Written by robertpearman

April 15th, 2011 at 2:28 pm

Quick Fix: Get Computer Name from a Slave Drive…

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So a client called with a PC that crashed and wouldn’t boot up.

Luckily i was actually in the area so i called in to the customer, unluckily i was travelling light and didnt have my USB/SATA kit with me.

PC was a reasonably new Dell Optiplex 380, Running Windows 7 Pro. Covered under warranty and after a few minutes on the Dell Online Chat, i had arranged an engineer to be onsite next day with a new drive.

I decided to take the drive with me to see if i could salvage anything, and possibly image the drive for future recovery use.

So i brought the disk back to the office and set it up on a bench, ran a chkdsk and after that it seemed to function ok. (i could have done this onsite with an OS disc,  but if it failed once i would rather have a new drive thank you)

So Dell have now replaced the drive and installed the OS, buuut wait, they dont join it to the domain or install any apps.

I need to know the name of this pc to rejoin it to the domain, i could make up a new name, but we have a convention… seems as though the system name sticker is missing as well.

So here’s what you can do.

Load up Regedt32 on the lab system, with the drive attached as a slave.

Navigate to HKLM and click file, load hive.

Now browse to the \windows\system32\config folder on the slave drive and find the SYSTEM file.

Enter a name – i used OLD

Now browse to HKLM>Old>CurrentControlSet1>Control>Computername>Computername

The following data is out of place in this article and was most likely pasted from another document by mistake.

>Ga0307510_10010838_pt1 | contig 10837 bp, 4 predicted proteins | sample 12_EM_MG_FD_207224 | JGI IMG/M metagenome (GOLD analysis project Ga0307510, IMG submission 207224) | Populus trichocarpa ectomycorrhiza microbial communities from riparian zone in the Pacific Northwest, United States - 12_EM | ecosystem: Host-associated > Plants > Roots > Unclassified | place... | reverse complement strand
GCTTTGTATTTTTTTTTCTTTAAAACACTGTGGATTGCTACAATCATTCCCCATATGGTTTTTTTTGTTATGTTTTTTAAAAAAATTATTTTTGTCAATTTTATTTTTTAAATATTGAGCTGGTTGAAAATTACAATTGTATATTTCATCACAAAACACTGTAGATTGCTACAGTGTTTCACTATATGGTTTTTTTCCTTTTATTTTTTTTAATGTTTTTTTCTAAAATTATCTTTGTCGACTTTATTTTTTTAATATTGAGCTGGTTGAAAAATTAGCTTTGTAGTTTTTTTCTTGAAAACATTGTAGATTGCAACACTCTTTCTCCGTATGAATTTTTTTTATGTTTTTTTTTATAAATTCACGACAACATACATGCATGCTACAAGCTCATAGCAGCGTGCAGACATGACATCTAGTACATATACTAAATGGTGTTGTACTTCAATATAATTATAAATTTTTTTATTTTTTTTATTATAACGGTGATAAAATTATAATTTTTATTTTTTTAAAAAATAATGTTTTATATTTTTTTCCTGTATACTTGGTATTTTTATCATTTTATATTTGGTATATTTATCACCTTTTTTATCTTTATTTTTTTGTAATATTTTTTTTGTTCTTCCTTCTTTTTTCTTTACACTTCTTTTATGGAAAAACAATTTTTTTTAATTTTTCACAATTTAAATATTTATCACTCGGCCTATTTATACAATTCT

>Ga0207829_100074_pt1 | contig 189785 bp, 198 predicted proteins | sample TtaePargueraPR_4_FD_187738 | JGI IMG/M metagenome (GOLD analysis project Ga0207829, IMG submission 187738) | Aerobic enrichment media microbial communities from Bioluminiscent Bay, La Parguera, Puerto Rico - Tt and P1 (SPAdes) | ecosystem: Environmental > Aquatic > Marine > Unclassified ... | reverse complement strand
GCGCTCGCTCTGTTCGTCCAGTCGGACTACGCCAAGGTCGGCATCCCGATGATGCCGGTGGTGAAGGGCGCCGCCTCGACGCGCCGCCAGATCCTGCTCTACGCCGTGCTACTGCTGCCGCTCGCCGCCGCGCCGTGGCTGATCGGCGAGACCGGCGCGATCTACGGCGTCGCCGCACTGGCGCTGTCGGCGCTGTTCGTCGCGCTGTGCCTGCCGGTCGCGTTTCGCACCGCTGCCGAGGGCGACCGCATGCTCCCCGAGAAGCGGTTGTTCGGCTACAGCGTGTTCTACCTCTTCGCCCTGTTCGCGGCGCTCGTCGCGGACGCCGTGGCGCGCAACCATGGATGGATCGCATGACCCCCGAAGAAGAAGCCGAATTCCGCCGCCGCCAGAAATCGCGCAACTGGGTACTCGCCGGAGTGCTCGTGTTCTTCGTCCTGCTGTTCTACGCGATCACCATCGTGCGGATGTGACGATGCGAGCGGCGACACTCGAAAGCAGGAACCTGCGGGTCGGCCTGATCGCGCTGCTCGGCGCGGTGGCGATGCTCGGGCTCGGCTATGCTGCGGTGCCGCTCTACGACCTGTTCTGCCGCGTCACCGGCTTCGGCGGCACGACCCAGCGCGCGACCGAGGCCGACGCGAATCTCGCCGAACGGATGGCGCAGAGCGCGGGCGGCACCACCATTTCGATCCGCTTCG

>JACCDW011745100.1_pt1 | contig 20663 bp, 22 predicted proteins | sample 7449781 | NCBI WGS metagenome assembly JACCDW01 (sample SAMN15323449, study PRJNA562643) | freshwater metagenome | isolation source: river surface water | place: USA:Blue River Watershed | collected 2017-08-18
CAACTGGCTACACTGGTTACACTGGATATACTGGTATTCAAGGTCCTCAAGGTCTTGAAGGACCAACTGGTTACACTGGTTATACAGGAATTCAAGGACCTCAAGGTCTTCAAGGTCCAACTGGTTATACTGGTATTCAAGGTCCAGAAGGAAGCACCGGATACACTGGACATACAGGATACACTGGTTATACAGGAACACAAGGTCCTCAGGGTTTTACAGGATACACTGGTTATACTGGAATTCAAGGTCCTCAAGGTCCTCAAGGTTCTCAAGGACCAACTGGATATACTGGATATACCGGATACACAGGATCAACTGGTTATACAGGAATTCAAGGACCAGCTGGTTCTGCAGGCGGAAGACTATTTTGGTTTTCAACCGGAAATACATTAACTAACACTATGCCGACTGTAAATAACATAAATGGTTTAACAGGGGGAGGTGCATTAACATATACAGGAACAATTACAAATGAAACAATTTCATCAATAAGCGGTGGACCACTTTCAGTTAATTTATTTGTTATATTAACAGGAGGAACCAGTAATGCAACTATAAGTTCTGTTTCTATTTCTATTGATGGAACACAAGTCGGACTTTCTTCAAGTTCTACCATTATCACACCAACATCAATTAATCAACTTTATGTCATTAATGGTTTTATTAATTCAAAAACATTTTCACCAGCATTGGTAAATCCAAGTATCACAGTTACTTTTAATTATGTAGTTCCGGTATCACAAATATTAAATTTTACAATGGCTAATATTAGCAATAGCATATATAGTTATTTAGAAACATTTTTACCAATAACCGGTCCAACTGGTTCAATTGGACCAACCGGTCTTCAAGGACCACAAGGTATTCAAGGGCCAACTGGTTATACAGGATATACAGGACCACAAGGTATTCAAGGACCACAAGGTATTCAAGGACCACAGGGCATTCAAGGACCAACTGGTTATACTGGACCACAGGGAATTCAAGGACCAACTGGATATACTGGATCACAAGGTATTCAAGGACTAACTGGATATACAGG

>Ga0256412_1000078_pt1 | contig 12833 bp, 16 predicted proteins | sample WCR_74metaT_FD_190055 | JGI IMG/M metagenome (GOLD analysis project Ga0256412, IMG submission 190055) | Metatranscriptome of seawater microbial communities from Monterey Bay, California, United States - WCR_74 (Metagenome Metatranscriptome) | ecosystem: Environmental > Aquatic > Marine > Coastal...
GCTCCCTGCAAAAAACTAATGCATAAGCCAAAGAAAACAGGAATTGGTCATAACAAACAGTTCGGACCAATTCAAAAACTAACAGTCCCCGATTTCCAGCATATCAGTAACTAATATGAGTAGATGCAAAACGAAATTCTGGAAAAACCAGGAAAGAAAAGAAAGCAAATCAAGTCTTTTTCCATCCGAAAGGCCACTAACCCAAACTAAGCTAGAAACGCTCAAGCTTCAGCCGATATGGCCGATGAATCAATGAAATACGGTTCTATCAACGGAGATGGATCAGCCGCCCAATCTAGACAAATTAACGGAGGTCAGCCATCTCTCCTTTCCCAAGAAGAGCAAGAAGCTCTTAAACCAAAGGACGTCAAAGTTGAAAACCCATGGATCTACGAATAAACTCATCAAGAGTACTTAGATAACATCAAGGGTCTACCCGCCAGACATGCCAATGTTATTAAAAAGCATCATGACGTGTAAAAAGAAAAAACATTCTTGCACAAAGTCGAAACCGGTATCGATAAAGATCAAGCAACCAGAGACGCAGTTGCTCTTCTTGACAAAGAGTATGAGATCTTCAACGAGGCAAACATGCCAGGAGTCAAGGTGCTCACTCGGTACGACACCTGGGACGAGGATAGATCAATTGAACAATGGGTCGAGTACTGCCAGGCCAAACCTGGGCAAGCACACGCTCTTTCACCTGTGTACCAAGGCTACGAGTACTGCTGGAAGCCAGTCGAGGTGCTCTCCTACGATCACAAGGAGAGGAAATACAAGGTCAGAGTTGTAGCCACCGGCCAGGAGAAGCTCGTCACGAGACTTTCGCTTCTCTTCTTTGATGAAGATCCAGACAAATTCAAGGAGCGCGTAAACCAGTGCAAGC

You should see a key named ‘ComputerName’ with the system name as the value.


Written by robertpearman

April 13th, 2011 at 12:14 pm

Small Business Server 2003 R2 Standard, Migration to Small Business Server 2011 Essentials (Continued)

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Having installed Windows 2003 Service Pack 2 to our source server, we will need to now rerun the SBS BPA to find any new issues that the SP introduces. You may recall there are some new features such as RSS that are enabled by the installation of this SP.

The results of the SBS BPA show the following issues:


Looks like that list is a little shorter now! So let’s address the issues in red to start with.

Receive Side Scaling (RSS) is enabled and should be disabled on Windows SBS 2003. This issue is highlighted as fixable in the BPA results using this KB article, however if you follow the link you will need to redirect to this newer KB to get the right patch.

Download and run the x86 version of the hot fix..


Again accept the license agreement and click next to start the install, it is a very small update and should apply in a matter of seconds.


This update should also resolve the ‘TCPA Enabled’ BPA critical issue, but a reboot is required prior to the changes becoming active.

To minimise our reboots let’s look at the other two critical items and see if we can apply any of the fixes.

Task offloading is enabled & TCP Chimney is enabled, are both fixed without the need to install any other patches. So let’s apply those fixes before our reboot. (Task Offload fix is documented here)

To disable TCP Chimney, open up a command prompt and type..

Netsh int ip set chimney DISABLED 


Press enter, and the command simple returns ‘OK’, moving on to disabling ‘Task Offload’

You’ll want to open up the registry editor, Start > Run > regedt32


Now navigate to HKEY_LOCAL_MACHINE\SYSTEM\CurrentControlSet\Services\Tcpip\Parameters


On the Edit menu, click New, then DWORD Value


Name the value ‘DisableTaskOffload’


Press enter to accept the name change, then enter again to edit the value. Enter a 1 in place of the 0 (0 = disable 1 = enabled) )that is to say, 0 disables, disabletaskoffload and 1 enables, disabletaskoffload)


Click on OK to accept your changes, and then you are good to go ahead and reboot.


That takes care of the 4 critical issues highlighted by the BPA, and now we can focus on the remaining warnings shown.

Written by robertpearman

April 6th, 2011 at 7:56 pm